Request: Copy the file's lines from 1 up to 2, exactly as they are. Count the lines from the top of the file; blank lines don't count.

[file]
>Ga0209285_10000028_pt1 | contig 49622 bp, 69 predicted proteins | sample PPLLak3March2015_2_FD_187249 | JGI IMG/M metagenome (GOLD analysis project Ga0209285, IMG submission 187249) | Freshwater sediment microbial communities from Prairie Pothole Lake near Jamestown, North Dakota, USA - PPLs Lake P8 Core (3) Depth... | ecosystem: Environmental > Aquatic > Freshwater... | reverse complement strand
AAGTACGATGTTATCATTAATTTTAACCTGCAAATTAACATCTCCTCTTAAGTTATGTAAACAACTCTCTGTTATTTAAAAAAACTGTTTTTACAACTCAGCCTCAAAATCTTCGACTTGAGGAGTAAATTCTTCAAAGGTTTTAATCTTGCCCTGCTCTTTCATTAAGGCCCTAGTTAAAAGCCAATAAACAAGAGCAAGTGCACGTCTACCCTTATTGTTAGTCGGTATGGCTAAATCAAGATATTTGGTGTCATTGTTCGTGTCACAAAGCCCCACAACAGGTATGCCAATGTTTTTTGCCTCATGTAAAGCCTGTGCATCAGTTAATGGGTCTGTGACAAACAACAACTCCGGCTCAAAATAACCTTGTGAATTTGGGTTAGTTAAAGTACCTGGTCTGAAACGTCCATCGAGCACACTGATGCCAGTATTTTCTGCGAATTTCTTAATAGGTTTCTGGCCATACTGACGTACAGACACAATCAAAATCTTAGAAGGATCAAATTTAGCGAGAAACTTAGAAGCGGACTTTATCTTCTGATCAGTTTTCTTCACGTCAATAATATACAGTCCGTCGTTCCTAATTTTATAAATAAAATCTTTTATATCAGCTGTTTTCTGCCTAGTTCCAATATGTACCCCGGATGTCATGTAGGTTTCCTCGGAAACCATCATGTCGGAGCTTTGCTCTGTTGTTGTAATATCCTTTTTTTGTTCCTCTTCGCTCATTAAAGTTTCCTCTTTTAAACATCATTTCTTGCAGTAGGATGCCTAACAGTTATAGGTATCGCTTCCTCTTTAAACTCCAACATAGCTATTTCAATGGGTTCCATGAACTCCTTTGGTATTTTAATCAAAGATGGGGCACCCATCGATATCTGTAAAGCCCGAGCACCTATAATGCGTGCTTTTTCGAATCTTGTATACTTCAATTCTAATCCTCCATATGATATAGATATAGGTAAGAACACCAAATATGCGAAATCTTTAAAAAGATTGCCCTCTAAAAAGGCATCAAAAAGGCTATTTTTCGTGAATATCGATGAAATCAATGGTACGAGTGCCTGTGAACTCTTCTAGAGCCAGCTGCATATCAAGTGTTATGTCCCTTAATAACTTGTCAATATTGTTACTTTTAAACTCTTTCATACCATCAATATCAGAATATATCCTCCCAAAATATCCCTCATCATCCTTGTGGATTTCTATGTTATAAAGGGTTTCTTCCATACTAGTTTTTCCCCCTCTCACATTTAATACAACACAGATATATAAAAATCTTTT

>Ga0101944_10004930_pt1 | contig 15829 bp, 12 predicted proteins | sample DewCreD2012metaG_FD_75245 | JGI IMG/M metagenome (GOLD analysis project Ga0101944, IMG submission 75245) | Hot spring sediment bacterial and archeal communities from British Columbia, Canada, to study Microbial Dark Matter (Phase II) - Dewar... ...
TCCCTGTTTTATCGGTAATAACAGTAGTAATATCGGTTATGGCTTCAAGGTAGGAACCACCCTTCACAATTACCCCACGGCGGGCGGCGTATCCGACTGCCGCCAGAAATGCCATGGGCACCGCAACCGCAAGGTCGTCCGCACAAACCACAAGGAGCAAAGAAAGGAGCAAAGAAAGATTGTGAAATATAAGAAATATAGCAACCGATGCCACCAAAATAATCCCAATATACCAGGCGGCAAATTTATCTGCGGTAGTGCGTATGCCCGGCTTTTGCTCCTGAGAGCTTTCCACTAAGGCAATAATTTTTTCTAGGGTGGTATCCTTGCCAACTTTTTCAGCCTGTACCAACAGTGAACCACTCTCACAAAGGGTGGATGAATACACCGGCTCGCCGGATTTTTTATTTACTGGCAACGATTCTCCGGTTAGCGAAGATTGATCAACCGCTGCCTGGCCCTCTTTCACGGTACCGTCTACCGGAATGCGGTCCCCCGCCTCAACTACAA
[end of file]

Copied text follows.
>Ga0209285_10000028_pt1 | contig 49622 bp, 69 predicted proteins | sample PPLLak3March2015_2_FD_187249 | JGI IMG/M metagenome (GOLD analysis project Ga0209285, IMG submission 187249) | Freshwater sediment microbial communities from Prairie Pothole Lake near Jamestown, North Dakota, USA - PPLs Lake P8 Core (3) Depth... | ecosystem: Environmental > Aquatic > Freshwater... | reverse complement strand
AAGTACGATGTTATCATTAATTTTAACCTGCAAATTAACATCTCCTCTTAAGTTATGTAAACAACTCTCTGTTATTTAAAAAAACTGTTTTTACAACTCAGCCTCAAAATCTTCGACTTGAGGAGTAAATTCTTCAAAGGTTTTAATCTTGCCCTGCTCTTTCATTAAGGCCCTAGTTAAAAGCCAATAAACAAGAGCAAGTGCACGTCTACCCTTATTGTTAGTCGGTATGGCTAAATCAAGATATTTGGTGTCATTGTTCGTGTCACAAAGCCCCACAACAGGTATGCCAATGTTTTTTGCCTCATGTAAAGCCTGTGCATCAGTTAATGGGTCTGTGACAAACAACAACTCCGGCTCAAAATAACCTTGTGAATTTGGGTTAGTTAAAGTACCTGGTCTGAAACGTCCATCGAGCACACTGATGCCAGTATTTTCTGCGAATTTCTTAATAGGTTTCTGGCCATACTGACGTACAGACACAATCAAAATCTTAGAAGGATCAAATTTAGCGAGAAACTTAGAAGCGGACTTTATCTTCTGATCAGTTTTCTTCACGTCAATAATATACAGTCCGTCGTTCCTAATTTTATAAATAAAATCTTTTATATCAGCTGTTTTCTGCCTAGTTCCAATATGTACCCCGGATGTCATGTAGGTTTCCTCGGAAACCATCATGTCGGAGCTTTGCTCTGTTGTTGTAATATCCTTTTTTTGTTCCTCTTCGCTCATTAAAGTTTCCTCTTTTAAACATCATTTCTTGCAGTAGGATGCCTAACAGTTATAGGTATCGCTTCCTCTTTAAACTCCAACATAGCTATTTCAATGGGTTCCATGAACTCCTTTGGTATTTTAATCAAAGATGGGGCACCCATCGATATCTGTAAAGCCCGAGCACCTATAATGCGTGCTTTTTCGAATCTTGTATACTTCAATTCTAATCCTCCATATGATATAGATATAGGTAAGAACACCAAATATGCGAAATCTTTAAAAAGATTGCCCTCTAAAAAGGCATCAAAAAGGCTATTTTTCGTGAATATCGATGAAATCAATGGTACGAGTGCCTGTGAACTCTTCTAGAGCCAGCTGCATATCAAGTGTTATGTCCCTTAATAACTTGTCAATATTGTTACTTTTAAACTCTTTCATACCATCAATATCAGAATATATCCTCCCAAAATATCCCTCATCATCCTTGTGGATTTCTATGTTATAAAGGGTTTCTTCCATACTAGTTTTTCCCCCTCTCACATTTAATACAACACAGATATATAAAAATCTTTT